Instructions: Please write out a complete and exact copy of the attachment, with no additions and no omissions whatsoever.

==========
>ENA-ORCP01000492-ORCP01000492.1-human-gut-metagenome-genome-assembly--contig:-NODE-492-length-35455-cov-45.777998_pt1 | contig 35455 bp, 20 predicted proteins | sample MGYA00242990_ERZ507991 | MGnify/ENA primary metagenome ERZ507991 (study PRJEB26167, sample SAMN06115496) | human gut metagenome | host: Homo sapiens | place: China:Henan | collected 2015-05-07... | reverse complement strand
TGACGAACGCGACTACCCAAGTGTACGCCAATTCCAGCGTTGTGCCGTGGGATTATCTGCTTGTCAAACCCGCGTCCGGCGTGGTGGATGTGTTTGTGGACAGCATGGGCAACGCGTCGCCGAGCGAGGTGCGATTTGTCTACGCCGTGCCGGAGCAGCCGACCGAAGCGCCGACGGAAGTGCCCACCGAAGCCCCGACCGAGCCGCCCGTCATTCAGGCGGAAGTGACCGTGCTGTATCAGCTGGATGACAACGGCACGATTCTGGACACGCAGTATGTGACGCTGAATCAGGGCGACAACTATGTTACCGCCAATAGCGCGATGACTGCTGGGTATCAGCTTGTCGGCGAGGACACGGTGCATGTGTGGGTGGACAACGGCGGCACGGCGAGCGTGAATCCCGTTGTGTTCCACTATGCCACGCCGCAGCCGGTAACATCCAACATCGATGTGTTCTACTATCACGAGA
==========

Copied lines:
>ENA-ORCP01000492-ORCP01000492.1-human-gut-metagenome-genome-assembly--contig:-NODE-492-length-35455-cov-45.777998_pt1 | contig 35455 bp, 20 predicted proteins | sample MGYA00242990_ERZ507991 | MGnify/ENA primary metagenome ERZ507991 (study PRJEB26167, sample SAMN06115496) | human gut metagenome | host: Homo sapiens | place: China:Henan | collected 2015-05-07... | reverse complement strand
TGACGAACGCGACTACCCAAGTGTACGCCAATTCCAGCGTTGTGCCGTGGGATTATCTGCTTGTCAAACCCGCGTCCGGCGTGGTGGATGTGTTTGTGGACAGCATGGGCAACGCGTCGCCGAGCGAGGTGCGATTTGTCTACGCCGTGCCGGAGCAGCCGACCGAAGCGCCGACGGAAGTGCCCACCGAAGCCCCGACCGAGCCGCCCGTCATTCAGGCGGAAGTGACCGTGCTGTATCAGCTGGATGACAACGGCACGATTCTGGACACGCAGTATGTGACGCTGAATCAGGGCGACAACTATGTTACCGCCAATAGCGCGATGACTGCTGGGTATCAGCTTGTCGGCGAGGACACGGTGCATGTGTGGGTGGACAACGGCGGCACGGCGAGCGTGAATCCCGTTGTGTTCCACTATGCCACGCCGCAGCCGGTAACATCCAACATCGATGTGTTCTACTATCACGAGA